The authoritative source on Colorado Governor Bill Ritter brought to you by the Editors at the Cherry Creek News and Denver Community Newspapers
Monday, February 12, 2007
GOV. RITTER CRITICIZES USDA DENIAL OF DISASTER DECLARATION
GOV. RITTER CRITICIZES USDA DENIAL & VOWS TO KEEP
WORKING WITH CONGRESSIONAL DELEGATION FOR AID
Gov. Bill Ritter today criticized the U.S. Department of Agriculture's denial of a disaster declaration for 10Coloradocounties devastated by back-to-back December blizzards.
"I'm disappointed," Ritter said. "The USDA based its denial on criteria that are nearly impossible to meet given the nature of the storms. Our ranchers, farmers and cattlemen sustained immediate losses, and they'll continue to incur losses for months to come, that do not fit neatly into the USDA parameters."
The USDA bases its secretarial disaster declarations on 30 percent production losses rather than direct economic losses.
"It's difficult to ascertain those losses when there's still so much snow on the ground, when damage is still being uncovered, and when so much more loss is yet to come," Ritter said.
"I will keep working with our congressional delegation to pressure the USDA to reconsider," the governor added. "I also will continue urging the delegation to support legislation that will provide grants and other aid to help farmers, ranchers and cattlemen recover from the storms."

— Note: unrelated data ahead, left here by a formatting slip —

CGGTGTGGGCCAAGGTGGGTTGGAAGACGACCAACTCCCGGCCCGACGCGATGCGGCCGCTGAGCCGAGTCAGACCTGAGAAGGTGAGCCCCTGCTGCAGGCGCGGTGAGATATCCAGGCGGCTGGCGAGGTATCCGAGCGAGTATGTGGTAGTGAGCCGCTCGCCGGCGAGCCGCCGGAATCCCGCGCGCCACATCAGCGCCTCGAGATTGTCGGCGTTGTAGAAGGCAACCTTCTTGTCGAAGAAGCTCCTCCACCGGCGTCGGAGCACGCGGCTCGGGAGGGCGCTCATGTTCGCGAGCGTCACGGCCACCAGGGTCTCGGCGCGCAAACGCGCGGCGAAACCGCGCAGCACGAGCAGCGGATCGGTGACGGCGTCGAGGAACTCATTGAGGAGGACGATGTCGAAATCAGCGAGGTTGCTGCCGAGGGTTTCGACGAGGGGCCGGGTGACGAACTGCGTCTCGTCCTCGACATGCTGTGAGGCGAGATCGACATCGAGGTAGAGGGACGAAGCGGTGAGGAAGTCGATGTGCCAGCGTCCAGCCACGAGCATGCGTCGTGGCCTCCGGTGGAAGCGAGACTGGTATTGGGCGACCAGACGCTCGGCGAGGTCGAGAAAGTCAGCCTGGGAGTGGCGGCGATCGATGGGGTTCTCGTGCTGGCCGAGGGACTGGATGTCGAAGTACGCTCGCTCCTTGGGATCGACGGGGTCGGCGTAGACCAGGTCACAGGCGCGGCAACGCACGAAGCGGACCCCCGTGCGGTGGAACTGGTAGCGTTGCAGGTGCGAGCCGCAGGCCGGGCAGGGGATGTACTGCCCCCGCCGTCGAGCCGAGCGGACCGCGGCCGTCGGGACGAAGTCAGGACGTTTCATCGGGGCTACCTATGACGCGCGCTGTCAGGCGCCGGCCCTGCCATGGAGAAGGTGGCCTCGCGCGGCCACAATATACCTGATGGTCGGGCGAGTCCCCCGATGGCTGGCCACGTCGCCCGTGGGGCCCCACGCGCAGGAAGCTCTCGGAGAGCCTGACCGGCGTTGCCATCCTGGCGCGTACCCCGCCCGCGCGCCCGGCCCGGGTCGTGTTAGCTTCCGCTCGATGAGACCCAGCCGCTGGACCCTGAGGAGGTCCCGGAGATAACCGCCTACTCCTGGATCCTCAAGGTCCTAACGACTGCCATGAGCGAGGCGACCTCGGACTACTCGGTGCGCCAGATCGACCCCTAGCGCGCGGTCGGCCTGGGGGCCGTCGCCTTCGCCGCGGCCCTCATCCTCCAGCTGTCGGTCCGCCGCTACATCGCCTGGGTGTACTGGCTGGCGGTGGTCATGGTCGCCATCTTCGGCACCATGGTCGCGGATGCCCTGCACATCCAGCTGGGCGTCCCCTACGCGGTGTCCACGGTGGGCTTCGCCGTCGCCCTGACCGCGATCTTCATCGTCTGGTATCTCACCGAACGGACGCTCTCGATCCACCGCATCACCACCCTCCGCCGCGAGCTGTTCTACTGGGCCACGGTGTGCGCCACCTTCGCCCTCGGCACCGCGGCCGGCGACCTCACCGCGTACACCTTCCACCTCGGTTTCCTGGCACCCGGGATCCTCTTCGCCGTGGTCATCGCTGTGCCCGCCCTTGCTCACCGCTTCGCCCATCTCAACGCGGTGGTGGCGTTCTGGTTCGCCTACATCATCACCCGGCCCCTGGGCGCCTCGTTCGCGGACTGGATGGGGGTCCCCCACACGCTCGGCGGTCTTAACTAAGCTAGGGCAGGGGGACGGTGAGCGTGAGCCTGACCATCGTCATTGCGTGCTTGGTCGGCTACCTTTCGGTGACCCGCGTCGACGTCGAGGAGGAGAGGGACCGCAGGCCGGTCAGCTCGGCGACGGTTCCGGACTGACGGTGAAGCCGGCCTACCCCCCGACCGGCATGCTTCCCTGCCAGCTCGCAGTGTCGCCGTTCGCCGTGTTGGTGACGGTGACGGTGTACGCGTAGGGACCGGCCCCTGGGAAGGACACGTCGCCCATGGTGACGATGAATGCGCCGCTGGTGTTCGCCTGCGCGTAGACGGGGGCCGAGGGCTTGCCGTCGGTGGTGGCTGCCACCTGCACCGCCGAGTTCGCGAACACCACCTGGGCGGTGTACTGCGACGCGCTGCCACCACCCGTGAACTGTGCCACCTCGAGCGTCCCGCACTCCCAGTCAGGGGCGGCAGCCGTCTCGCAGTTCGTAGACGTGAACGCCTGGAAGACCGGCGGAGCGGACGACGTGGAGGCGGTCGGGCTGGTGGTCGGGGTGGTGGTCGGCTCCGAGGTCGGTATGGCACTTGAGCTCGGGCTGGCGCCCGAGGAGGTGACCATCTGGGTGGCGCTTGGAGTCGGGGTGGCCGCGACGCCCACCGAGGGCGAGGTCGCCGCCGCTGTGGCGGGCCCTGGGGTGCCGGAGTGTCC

Ritter said Colorado Department of Agriculture Commissioner John Stulp is inWashingtonD.C.today meeting with members of the delegation.
The 10 counties denied the disaster declarations are Baca, Bent,Cheyenne,Crowley, Huerfano, Kiowa, Las Animas,Lincoln, Otero and Prowers.
Without the USDA disaster designation, farmers and ranchers will not be eligible for other USDA funding or low-interest operating loans. The USDA has made low-interest loans available for physical losses in response to a request by Gov. Ritter.
In a letter sent to the congressional delegation Feb. 1, Ritter requested immediate action to make grants and other funds available. Those funds would help ranchers recover costs of purchasing feed, the costs associated with rescuing stranded livestock and disposing of livestock carcasses.
Ritter said today it will now be important for any congressional action to be independent of the USDA disaster declaration.